The Adult Protective Service (APS), set up in 2015, safeguards the safety and well-being of vulnerable adults (VAs) experiencing abuse, neglect or self-neglect, families experiencing violence, and women and girls below 21 years old who have been ill-treated or are in moral danger.
The Vulnerable Adults Act (VAA) came into force on 19 December 2018, and is a key part of Singapore’s adult protection framework. With the family as the first line of support, the community and the State play complementary roles in protecting the VA. The VAA supports the family to protect and care for the VA, and enables MSF APS to intervene as a last resort when family and community intervention fail.
Under the VAA, a VA is any individual who meets all the following criteria:
i. is 18 years of age or older;
ii. has mental or physical infirmity, disability or incapacity; and because of it,
iii. is unable to protect himself/herself from abuse, neglect or self-neglect.
To support families experiencing violence, MSF provides funding to social service agencies such as Crisis Shelters, Protection Specialist Centres (PSCs)*, PAVE Integrated Services for Individual and Family Protection Specialist Centre (ISIFPSC) and the agencies conducting the Mandatory Counselling Programme (MCP). To protect women and girls below 21 years old who have been ill-treated or are in moral danger, the Women’s Charter (WC) enables MSF APS to remove the victim to a place of safety or commit her to the care of a fit individual.
The number of enquiries received by MSF APS increased from 2020 to 2021. These enquiries included general enquiries that may not involve actual incidences of violence. The increase was due to an improved public awareness of family violence from the Break the Silence campaign since its launch in 2016 and the launch of the National Anti-Violence Helpline (NAVH) in February 2021. The COVID-19 pandemic had further caused many families to experience additional stress and conflict in having to juggle between familial duties and work commitments, amidst greater uncertainty, which might have resulted in heightened tension in the family and/or the occurrence of family violence.
*Formerly known as the Family Violence Specialist Centres
Number of Enquiries received by MSF APS, by Year
*These enquiries include those related to vulnerable adult abuse and other types of family violence, and may range from actual cases of abuse and violence, to general enquiries by a concerned member of the public.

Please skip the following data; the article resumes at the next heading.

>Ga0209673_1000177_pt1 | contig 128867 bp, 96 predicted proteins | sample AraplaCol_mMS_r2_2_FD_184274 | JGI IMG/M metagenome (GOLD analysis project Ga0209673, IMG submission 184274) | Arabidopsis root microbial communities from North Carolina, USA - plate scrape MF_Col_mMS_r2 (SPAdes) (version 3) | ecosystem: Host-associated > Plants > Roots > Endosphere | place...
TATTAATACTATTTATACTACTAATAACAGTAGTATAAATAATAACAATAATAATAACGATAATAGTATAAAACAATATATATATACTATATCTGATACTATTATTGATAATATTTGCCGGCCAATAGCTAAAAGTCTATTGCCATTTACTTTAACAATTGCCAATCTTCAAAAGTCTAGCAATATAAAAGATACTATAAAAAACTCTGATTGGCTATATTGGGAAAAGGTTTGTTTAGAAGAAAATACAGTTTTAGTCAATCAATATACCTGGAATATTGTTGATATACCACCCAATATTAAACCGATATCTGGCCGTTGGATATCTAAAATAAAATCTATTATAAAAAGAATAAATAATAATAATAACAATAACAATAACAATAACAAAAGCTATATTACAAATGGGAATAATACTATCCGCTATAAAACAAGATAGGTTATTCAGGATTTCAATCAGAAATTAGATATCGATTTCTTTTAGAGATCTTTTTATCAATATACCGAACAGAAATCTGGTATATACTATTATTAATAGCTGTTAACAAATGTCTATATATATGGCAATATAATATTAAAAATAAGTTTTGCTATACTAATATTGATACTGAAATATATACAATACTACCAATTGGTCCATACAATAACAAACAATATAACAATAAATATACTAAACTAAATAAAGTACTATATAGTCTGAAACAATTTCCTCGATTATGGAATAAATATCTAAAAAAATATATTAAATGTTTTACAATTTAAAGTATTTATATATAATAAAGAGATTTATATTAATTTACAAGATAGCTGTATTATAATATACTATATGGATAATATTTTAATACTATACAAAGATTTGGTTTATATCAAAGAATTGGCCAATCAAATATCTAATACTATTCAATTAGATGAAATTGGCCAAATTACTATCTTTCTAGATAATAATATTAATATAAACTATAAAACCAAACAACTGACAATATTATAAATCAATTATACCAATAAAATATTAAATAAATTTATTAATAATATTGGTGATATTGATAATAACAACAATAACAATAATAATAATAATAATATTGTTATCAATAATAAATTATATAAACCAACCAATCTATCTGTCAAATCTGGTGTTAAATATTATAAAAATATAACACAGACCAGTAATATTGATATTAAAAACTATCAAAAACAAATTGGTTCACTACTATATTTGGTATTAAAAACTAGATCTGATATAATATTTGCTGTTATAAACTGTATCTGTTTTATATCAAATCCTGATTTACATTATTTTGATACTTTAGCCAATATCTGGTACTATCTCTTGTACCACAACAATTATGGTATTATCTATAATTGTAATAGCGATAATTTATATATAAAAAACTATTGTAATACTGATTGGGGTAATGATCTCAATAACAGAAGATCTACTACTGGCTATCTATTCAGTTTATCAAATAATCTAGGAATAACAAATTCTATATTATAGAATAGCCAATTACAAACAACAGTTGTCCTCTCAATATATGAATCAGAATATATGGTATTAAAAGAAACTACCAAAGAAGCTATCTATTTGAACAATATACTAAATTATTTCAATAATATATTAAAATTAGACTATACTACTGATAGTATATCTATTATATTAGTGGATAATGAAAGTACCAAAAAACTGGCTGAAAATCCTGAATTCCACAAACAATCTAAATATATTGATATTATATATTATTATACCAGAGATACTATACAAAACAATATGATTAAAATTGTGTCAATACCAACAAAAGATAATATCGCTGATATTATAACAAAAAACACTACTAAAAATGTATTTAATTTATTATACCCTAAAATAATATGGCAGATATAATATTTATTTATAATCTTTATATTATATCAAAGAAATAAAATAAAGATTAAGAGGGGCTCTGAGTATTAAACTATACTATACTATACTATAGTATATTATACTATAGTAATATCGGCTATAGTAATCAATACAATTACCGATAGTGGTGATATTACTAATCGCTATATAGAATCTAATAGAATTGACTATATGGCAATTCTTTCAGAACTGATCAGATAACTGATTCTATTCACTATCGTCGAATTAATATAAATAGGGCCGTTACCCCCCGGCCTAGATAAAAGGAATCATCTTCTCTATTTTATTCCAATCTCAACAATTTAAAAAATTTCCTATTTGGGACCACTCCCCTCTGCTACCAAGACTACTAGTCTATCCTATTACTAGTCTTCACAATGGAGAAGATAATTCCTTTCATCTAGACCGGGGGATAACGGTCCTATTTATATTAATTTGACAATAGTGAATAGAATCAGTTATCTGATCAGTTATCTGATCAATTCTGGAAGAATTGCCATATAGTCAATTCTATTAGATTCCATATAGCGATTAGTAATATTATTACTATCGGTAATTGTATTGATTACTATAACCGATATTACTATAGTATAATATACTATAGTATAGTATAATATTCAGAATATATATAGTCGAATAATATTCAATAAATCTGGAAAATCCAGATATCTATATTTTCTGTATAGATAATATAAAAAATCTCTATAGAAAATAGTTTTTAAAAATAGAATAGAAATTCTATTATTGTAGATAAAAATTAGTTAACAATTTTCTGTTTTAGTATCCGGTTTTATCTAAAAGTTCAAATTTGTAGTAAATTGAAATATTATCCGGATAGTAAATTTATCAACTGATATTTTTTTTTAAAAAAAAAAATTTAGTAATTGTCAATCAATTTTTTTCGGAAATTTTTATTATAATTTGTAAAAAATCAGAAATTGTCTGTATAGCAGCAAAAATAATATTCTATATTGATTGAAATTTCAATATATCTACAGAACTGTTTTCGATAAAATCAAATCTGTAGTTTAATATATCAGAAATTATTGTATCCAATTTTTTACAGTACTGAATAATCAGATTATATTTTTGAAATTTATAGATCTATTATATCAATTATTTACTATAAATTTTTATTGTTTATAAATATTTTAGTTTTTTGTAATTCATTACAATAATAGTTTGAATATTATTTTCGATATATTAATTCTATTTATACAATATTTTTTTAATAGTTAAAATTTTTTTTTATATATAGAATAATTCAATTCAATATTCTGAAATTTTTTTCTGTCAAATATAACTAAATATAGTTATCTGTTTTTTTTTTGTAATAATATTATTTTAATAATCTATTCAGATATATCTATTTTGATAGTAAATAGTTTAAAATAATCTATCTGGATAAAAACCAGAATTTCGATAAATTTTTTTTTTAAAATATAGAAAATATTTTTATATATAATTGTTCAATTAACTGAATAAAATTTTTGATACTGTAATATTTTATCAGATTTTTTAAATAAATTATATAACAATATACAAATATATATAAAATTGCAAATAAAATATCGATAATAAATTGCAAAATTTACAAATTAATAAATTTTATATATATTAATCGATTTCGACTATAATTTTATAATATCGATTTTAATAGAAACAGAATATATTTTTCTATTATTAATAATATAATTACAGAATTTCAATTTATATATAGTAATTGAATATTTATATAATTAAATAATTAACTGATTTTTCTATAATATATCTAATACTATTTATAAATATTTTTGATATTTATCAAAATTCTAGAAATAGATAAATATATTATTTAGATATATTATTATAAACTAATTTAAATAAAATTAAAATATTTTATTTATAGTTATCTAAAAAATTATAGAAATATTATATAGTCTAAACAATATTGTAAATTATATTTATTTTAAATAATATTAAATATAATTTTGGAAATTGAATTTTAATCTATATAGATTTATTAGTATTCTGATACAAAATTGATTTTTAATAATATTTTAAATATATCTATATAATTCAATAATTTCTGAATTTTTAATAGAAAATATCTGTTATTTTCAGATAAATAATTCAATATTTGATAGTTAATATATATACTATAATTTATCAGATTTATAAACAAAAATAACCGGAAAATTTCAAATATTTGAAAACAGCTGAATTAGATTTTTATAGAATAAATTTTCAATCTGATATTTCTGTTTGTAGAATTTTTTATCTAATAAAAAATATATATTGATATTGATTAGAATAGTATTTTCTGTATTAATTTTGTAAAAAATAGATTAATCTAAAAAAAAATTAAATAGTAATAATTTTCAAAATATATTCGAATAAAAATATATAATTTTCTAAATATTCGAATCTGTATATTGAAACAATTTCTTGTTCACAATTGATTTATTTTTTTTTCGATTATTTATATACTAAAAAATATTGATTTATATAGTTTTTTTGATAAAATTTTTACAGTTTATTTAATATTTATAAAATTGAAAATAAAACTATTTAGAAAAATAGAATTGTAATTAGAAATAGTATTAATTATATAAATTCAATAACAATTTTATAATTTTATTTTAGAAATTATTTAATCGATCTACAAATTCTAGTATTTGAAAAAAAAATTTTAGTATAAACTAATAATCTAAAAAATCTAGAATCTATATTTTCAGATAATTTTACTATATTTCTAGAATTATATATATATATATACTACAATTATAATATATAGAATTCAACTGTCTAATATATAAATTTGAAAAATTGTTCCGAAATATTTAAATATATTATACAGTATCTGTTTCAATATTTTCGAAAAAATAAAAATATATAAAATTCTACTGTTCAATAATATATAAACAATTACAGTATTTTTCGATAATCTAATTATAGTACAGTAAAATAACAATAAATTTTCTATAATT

The increased collaboration between MSF APS and community agencies in managing cases involving VAs where the risk is low to moderate has resulted in timely intervention and support for all cases. Community agencies are equipped to manage low to moderate risk cases while MSF APS focuses on managing cases with immediate danger and requiring statutory protection under the VAA and WC since 2020. Consequently, this collaborative effort resulted in a lower number of investigations directly managed by MSF APS in 2020. The increase in the number of cases investigated by MSF APS in 2021 was in tandem witth the increase in enquiries received by MSF APS.
Number of Investigations under VAA and WC by MSF APS, by Year
Number of Investigations under VAA and WC by MSF APS, by Year and Age of Survivor at the Point of Investigation
*Under the Children and Young Person's Act, the protection of abused and neglected children has been extended to children below 18 years from Jul 2020. For 2021 statistics on child protection, please refer to https://www.msf.gov.sg/research-and-data/Research-and-Statistics/Pages/Child-Abuse-Investigations.aspx
Number of Investigations under VAA and WC by MSF APS, by Year and Type of Abuse*
*Each case investigated may present with more than one type of abuse
Abuse can include physical, sexual, emotional/psychological abuse, including conduct that dominates the VA and causes him/her to fear for safety or unreasonably deprives him/her of liberty of movement/well-being.
Neglect occurs when a VA does not receive essential care such as food, clothing, medical aid and other necessities of life resulting in personal injury, physical pain or injury to the physical or mental health of the VA.
Self-neglect is the failure of the VA to perform essential tasks of daily living, resulting in him/her living in grossly unsanitary or hazardous conditions, suffering from malnutrition/dehydration, or suffering from an untreated illness/injury.
Dataset (CSV): https://data.gov.sg/dataset/adult-protection
Source: Ministry of Social and Family Development
Updated on 11 Apr 2022